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The Role of the Psychologist


Psychologists use standardized tests to assess these problems, including intelligence tests, measures of actual achievement in various academic skills, and a computerized test of performance that provides crucial insight into attentional processes.

We also use questionnaires filled out by the client, parents, and teachers. These questionnaires are rarely sufficient by themselves, however, to make a solid diagnosis.

Sometimes, additional testing will be done to clarify the diagnosis or to rule out other problems, such as depression or anxiety.


ADHD is most often treated with medication. If you do not already have a physician, the psychologist can refer you to one. Learning disorders are managed by developing compensatory skills, which can be taught by some psychologists or by some educational counselors.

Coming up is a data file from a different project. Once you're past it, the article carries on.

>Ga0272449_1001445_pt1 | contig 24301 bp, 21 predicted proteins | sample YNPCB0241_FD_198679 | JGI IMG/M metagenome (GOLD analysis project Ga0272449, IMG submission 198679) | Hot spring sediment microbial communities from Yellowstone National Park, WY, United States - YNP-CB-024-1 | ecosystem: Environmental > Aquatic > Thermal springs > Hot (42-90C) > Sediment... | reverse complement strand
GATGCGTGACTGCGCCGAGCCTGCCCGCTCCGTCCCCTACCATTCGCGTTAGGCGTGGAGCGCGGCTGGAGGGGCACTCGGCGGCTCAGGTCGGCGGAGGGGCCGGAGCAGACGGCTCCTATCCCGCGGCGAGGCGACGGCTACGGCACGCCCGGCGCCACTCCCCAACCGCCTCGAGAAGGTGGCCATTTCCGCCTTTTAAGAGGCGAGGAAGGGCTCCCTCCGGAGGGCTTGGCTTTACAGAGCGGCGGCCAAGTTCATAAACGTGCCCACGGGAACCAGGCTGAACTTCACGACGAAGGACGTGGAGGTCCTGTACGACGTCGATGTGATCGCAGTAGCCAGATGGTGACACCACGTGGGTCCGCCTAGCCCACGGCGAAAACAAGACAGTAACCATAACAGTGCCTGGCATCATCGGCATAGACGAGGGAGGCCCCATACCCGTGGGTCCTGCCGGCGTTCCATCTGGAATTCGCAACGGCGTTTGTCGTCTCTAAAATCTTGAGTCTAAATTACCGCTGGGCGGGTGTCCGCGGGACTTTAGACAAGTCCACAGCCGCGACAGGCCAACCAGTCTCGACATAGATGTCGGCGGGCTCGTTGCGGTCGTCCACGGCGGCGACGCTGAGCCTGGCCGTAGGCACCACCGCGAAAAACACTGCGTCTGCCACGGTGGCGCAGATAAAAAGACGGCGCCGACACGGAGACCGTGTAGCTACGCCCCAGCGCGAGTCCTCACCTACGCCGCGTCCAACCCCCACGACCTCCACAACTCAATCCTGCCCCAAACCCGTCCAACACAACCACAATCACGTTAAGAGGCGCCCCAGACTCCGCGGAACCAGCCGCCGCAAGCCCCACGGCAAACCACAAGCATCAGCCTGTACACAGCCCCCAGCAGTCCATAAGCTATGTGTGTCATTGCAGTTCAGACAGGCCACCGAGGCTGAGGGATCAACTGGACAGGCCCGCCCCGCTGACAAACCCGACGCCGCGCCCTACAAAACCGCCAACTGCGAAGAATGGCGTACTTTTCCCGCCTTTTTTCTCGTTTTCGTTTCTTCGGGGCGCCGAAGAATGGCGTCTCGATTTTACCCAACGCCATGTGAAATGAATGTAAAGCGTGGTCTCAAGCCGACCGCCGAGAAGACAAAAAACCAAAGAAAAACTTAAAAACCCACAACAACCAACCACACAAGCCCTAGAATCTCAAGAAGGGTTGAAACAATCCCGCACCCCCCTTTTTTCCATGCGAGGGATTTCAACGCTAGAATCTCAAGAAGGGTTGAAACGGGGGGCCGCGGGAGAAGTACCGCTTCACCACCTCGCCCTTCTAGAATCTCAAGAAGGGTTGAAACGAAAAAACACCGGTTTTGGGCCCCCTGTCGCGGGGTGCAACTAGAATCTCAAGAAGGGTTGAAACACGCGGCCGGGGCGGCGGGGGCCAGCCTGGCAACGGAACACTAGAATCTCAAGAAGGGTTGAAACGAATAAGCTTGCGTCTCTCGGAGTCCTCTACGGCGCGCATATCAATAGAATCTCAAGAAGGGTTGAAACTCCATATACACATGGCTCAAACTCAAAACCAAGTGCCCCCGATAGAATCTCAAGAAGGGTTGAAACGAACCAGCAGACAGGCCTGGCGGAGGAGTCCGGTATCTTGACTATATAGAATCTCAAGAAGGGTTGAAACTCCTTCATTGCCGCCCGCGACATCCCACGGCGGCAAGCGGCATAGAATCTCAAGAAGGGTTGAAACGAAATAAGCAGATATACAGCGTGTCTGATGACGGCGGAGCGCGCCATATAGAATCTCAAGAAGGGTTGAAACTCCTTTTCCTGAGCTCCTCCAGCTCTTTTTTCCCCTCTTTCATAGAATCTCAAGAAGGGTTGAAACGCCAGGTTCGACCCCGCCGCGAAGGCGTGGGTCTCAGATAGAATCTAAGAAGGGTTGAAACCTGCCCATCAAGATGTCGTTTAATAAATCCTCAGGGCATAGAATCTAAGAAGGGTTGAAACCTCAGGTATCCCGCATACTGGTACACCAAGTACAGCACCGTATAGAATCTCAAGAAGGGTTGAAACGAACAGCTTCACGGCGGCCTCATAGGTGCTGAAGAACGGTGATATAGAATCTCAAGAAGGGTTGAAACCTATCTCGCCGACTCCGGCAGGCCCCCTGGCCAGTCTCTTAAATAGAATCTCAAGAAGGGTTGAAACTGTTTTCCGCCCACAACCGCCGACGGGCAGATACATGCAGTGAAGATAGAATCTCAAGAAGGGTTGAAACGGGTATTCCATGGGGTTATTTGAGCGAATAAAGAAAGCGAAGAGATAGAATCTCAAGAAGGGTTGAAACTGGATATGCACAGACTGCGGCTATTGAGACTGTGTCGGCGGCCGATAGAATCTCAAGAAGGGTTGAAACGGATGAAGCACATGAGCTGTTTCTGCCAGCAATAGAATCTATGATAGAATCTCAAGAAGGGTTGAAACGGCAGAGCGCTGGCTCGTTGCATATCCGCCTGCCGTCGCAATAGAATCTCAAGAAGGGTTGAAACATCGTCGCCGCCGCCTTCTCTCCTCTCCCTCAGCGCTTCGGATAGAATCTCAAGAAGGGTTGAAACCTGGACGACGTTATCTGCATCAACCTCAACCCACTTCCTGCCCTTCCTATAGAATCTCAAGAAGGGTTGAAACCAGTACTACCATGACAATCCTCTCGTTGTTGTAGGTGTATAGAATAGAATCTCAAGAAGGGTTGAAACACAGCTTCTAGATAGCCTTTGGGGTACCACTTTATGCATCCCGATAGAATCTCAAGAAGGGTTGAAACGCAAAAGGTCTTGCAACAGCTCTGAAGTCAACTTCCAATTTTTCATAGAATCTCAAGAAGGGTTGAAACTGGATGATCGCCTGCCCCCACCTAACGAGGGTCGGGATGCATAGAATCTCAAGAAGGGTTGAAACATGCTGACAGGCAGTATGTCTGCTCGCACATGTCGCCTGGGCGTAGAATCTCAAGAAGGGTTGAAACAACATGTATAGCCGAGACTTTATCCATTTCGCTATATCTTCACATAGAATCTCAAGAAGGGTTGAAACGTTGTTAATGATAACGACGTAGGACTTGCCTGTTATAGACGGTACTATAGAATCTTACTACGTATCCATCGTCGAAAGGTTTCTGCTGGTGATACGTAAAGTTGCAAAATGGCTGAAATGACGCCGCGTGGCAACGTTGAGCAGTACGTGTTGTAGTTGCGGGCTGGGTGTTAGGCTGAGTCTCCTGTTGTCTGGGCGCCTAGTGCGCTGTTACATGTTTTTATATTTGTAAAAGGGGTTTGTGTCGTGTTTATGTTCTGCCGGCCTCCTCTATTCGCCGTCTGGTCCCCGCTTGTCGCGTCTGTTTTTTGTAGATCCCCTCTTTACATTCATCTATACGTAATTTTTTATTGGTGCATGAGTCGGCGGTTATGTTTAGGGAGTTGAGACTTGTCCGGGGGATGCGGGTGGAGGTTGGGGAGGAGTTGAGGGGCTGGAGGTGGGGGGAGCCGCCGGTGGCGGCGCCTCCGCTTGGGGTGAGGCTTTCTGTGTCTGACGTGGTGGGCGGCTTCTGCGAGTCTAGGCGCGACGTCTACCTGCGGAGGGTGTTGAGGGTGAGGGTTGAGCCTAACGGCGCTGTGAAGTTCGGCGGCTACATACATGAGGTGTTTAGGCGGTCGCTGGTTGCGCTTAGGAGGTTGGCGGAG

People with ADHD and learning disorders also can benefit from academic accommodations that facilitate learning. Psychological testing reports will usually recommend certain accommodations, such as allowing the person to record lectures, granting more time for taking tests, and permitting the person to take tests in a distraction-free room.

The psychologist also can provide training in skills that help the person cope with the problem and minimize its negative impact, such as time management and modifying the study environment.

In children, the psychologist can teach behavioral management strategies that can make a big difference in the child's behavior and performance at home and school.